Wadhwa told those present at both that he was born and raised in New Delhi, India. He has an education in civil and environmental engineering. He started an engineering consulting firm in 1983 and sold it in 2004.  Working as an employed manager for the company for the past 11 years.

Governor Scott Walker appointed Wadhwa to serve as the railroad commissioner in January. He stated that in discussing the position with the governor before accepting it, the only focus of the discussion at the meeting was the need to resolve the access across the tracks in western Wisconsin.

The railroad commissioner emphasized that his office’s major responsibly is to insure railroad safety.

“My goal is to make railroads in Wisconsin as safe as possible,” Wadhwa said.

For his part, U.S. Fish and Wildlife’s Tim Yager acknowledged the refuge operated in four states on both sides of the river and in almost all cases the railroad is the refuge’s “neighbor.”

“The refuge wants to provide public access,” Yager told the group.

In answer to an initial statement by Daniel Knapek, DeSoto, the railroad commissioner said a list of locations where access could be provided by construction of additional private or public crossings was being compiled. As of earlier in the week, 26 such locations had been identified, Wadhwa said.

He listed the DNR, USFW, BNSF and the Wisconsin Department of Transportation as among those who would share in the cost of creating the new crossings.

William Howe, Prairie du Chien, warned there would be repercussions, when they put the first person in jail for trying to cross the tracks to get to the river.

Howe questioned how much the railroad was even operating on their own lands anymore. He noted a lot has changed in 150 years.

Howe went on to caution the railroad that they would want to “work with us,” and would not want to go forward into the the future “without us.”

Greg Koelker, Stoddard, was the first of many speakers in the sessions that would question whether safety was a major issue for those crossing the tracks on foot. He said most of those killed or injured on the railroad tracks were “suicidal, drunk or protesters.”

Although the access across the tracks has often been framed as a western Wisconsin concern involving public lands along the Mississippi River, the next speaker took issue with regional nature of the problem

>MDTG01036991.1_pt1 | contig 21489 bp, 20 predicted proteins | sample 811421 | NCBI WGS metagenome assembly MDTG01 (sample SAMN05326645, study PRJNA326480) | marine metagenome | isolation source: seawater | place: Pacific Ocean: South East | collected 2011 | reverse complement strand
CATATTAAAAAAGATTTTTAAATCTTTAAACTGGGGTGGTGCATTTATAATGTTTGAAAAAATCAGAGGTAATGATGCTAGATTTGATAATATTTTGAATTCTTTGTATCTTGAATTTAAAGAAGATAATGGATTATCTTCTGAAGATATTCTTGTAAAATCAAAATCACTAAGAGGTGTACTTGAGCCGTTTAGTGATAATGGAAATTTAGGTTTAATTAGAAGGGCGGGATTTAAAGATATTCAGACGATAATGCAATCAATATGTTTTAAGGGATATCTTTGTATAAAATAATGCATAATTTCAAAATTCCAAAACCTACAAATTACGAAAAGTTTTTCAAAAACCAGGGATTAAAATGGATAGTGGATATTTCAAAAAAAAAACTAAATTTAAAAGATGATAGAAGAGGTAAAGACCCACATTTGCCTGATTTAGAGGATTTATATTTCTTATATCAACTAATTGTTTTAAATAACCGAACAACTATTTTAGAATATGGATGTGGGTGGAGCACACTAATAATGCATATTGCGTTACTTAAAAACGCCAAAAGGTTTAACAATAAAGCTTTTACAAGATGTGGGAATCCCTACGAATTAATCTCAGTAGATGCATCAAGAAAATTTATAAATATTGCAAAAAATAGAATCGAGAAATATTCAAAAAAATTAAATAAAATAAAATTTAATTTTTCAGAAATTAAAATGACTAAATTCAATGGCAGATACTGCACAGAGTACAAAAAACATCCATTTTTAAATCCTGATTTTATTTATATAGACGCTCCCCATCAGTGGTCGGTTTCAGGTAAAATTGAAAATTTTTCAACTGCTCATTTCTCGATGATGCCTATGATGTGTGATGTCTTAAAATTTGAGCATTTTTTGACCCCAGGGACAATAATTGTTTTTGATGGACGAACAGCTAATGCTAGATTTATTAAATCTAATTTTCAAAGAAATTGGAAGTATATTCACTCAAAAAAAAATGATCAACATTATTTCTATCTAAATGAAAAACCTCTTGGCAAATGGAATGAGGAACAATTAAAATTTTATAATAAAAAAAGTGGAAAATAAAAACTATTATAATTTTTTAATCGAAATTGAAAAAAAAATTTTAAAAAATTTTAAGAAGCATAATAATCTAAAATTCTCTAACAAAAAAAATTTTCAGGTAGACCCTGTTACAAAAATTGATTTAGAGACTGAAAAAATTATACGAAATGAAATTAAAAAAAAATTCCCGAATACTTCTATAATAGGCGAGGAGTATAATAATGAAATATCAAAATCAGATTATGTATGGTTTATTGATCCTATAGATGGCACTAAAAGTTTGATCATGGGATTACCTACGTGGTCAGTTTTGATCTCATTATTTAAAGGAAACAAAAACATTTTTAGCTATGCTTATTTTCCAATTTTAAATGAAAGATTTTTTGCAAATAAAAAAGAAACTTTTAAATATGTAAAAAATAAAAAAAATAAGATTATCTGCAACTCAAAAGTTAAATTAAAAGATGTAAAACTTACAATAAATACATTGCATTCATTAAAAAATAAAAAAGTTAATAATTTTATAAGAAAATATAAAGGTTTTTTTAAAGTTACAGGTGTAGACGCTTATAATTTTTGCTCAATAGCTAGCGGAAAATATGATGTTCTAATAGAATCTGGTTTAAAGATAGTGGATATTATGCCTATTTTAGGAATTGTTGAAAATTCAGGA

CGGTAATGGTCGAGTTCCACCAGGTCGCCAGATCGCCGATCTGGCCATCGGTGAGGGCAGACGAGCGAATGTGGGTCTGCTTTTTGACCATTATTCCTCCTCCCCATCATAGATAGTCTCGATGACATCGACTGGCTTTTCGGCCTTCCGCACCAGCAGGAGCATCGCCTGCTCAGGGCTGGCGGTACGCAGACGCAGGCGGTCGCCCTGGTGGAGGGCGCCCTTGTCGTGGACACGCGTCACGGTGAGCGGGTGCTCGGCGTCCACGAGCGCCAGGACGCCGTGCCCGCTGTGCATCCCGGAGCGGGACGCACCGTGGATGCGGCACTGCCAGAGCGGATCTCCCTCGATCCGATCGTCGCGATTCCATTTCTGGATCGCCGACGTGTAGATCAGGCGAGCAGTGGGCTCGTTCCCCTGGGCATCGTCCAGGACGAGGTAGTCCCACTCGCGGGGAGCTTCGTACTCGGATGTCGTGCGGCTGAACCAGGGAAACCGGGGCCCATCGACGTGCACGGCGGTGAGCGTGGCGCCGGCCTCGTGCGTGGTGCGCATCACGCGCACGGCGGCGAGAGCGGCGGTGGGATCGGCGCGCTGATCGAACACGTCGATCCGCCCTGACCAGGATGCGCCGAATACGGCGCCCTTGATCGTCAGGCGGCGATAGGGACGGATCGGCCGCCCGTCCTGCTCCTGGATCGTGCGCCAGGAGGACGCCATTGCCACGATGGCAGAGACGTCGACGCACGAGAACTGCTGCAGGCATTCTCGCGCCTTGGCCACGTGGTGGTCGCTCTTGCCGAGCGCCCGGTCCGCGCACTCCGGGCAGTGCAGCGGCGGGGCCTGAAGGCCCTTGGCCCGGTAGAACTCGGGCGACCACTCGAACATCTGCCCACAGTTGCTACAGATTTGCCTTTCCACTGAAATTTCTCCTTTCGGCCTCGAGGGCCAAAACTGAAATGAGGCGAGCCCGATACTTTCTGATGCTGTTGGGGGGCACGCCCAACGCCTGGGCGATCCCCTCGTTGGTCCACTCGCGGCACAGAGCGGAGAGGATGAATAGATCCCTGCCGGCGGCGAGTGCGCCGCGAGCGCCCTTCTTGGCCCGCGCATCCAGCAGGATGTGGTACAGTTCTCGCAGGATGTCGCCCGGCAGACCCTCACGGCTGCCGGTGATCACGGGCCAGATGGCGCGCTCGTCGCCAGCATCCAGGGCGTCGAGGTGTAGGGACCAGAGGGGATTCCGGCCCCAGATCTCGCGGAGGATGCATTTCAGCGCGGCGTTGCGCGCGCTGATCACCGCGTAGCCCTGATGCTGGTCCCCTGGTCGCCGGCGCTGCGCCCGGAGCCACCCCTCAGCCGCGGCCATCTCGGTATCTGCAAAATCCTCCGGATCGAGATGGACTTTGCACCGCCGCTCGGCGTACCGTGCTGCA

Retired Waukesha County Sheriff Dan Trawicki, currently representing the Safari Club, drove across the state to make his point at the DeSoto listening session.

“It’s not just a Mississippi River problem,” Trawicki said. He explained that the Vernon March in Waukesha County, which is used as a large recreational area, is bisected by a railroad track.

Like others, the retired sheriff took issue with the safety concerns involved with crossing train tracks. The railroad lobby cannot point to a single hunter injured crossing tracks, according to Trawicki. He noted those injured or killed want to get hit or are drunk or really stupid.

“People with any amount of common sense won’t have a problem crossing railroad tracks,” Trawicki said.

Senator Shilling thanked Trawicki from coming from the Milwaukee area to make his point that it was not only a western Wisconsin issue.

Later during the Stoddard listening session, Mike Winder, a trapper from Boscobel also described access problems of not being able to cross railroad tracks of the Southern Wisconsin Railroad along Highway 60, separating it from the Wisconsin River Bottoms. Widner described an extra 12 miles of car travel, followed by a two-mile boat ride back across the river and several miles of walking just to get to place on the Wisconsin River that could be accessed in minutes by crossing the Southern Wisconsin tracks.

It turned out that Trawicki was not the only sheriff that would make comments in the listening sessions. Vernon County Sheriff John Spears had plenty to say later at the Stoddard session.

Spears told the group that he had grown up in Victory and DeSoto. He informed the group that there would be no tickets issued to anyone going fishing by Vernon County Sheriff’s Department Deputies.

In a conversation with Wadhwa and others it was determined that BNSF railroad police officer had not arrested anyone nor issued any citations. However, he was warning individuals they would be trespassing if they crossed the tracks. About six or seven people who were approached by the BNSF police officer.